The indigenous population can be seen even more clearly when we look at the Northern region, where most of the country’s indigenous people are concentrated. The Brazilian North is known worldwide for the Amazon and for its biodiversity, which has been under attack by miners and loggers profiting from illegal extractivism and deforestation year after year. In this humid and hot region, where communities live on the banks of large rivers, indigenous people, quilombolas (descendants of enslaved Africans who remain on their ancestral lands, formally recognized as quilombos), and, recently, refugees from Haiti and Venezuela come together to make up the place’s diversity.
São Gabriel da Cachoeira, a municipality located 850 km from Manaus, and which borders Colombia and Venezuela, is the Brazilian city with the largest absolute indigenous population (29,000). However, the municipality of Uiramutã, in Roraima, partly on Raposa Serra do Sol indigenous land, has the highest percentage of self-declared indigenous people in its population (88.1%).
The Arrival of Coronavirus in the North
The first case of coronavirus contamination among the indigenous of Brazil was confirmed on March 25, 2020. A young woman of the Kokama people, a resident of the Amazonian municipality of Santo Antônio do Içá, was infected by a doctor from São Paulo working for the Special Secretariat for Indigenous Health (Sesai). Currently, we have already surpassed 242 indigenous deaths by the virus in the state of Amazonas, the largest number in the country. After that, Mato Grosso and Roraima occupy the third and fourth position with 157 and 108 cases, respectively.*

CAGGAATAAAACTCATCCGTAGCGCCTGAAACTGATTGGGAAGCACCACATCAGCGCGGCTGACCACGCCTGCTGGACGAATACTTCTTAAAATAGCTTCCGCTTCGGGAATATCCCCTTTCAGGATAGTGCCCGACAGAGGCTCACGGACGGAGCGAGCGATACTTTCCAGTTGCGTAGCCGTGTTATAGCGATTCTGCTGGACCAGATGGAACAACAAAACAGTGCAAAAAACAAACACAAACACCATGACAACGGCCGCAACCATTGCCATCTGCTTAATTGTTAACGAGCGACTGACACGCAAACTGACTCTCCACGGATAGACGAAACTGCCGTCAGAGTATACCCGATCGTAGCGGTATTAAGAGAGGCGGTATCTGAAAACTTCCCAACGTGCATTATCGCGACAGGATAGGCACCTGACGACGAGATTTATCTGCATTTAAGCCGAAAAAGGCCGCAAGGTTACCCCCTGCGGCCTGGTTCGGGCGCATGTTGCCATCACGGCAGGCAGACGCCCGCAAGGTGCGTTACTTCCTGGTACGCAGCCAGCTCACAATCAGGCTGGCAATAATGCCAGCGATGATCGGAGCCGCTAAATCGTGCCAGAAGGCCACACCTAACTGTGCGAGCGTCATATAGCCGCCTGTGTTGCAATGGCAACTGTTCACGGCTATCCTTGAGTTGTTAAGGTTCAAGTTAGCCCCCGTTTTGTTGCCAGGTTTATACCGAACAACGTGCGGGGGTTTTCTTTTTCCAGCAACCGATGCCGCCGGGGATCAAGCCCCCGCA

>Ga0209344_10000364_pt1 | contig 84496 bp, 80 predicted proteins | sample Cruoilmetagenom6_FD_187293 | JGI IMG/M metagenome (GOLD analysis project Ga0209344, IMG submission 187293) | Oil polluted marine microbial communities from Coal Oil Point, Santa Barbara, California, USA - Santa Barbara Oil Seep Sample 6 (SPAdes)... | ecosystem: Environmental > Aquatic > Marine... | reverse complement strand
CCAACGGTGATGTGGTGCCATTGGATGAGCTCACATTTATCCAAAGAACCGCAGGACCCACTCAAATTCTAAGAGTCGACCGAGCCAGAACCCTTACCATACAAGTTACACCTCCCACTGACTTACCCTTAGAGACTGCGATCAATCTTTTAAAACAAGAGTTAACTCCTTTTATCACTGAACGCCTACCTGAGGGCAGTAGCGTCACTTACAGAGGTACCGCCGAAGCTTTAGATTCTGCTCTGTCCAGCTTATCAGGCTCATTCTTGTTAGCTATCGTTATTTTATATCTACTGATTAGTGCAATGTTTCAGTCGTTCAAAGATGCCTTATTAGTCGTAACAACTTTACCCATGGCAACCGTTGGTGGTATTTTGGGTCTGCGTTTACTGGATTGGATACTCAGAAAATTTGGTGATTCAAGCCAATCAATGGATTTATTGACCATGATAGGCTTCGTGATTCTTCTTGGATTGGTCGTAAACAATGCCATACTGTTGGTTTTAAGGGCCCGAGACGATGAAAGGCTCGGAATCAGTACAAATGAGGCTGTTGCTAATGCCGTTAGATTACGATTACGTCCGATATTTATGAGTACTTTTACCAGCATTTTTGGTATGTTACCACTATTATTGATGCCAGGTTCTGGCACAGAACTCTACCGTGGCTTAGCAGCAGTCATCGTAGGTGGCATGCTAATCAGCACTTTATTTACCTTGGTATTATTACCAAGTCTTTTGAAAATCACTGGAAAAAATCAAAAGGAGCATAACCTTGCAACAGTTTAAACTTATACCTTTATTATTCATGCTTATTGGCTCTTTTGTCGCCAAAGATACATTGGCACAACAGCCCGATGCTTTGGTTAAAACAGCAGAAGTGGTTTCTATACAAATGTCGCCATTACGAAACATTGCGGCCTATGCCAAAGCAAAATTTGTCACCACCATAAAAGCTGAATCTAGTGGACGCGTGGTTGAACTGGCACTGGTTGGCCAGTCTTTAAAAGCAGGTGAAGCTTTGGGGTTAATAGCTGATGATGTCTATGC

Currently, we have already surpassed 242 indigenous deaths by the virus in the state of Amazonas, the largest number in the country.
Manaus was the epicenter of the Covid-19 pandemic in Brazil and, during the peak of the disease between April and May 2020, the local public health system—which was already precarious—collapsed due to the high number of patients, in addition to the lack of equipment and health professionals. The city was holding about 100 burials per day, leaving more than two million Manaus residents in mourning, along with the families who had to accompany burials through video calls.
Contamination by the virus also affected Claúdia Baré, a resident and leader of Parque das Tribos. The neighborhood, located in Manaus, the most populous city in the North, is one of the territories fighting for and sustaining indigenous culture. Coming from 35 ethnic groups, and speaking 14 different languages, approximately 500 families live there, close to the chaos of the metropolis.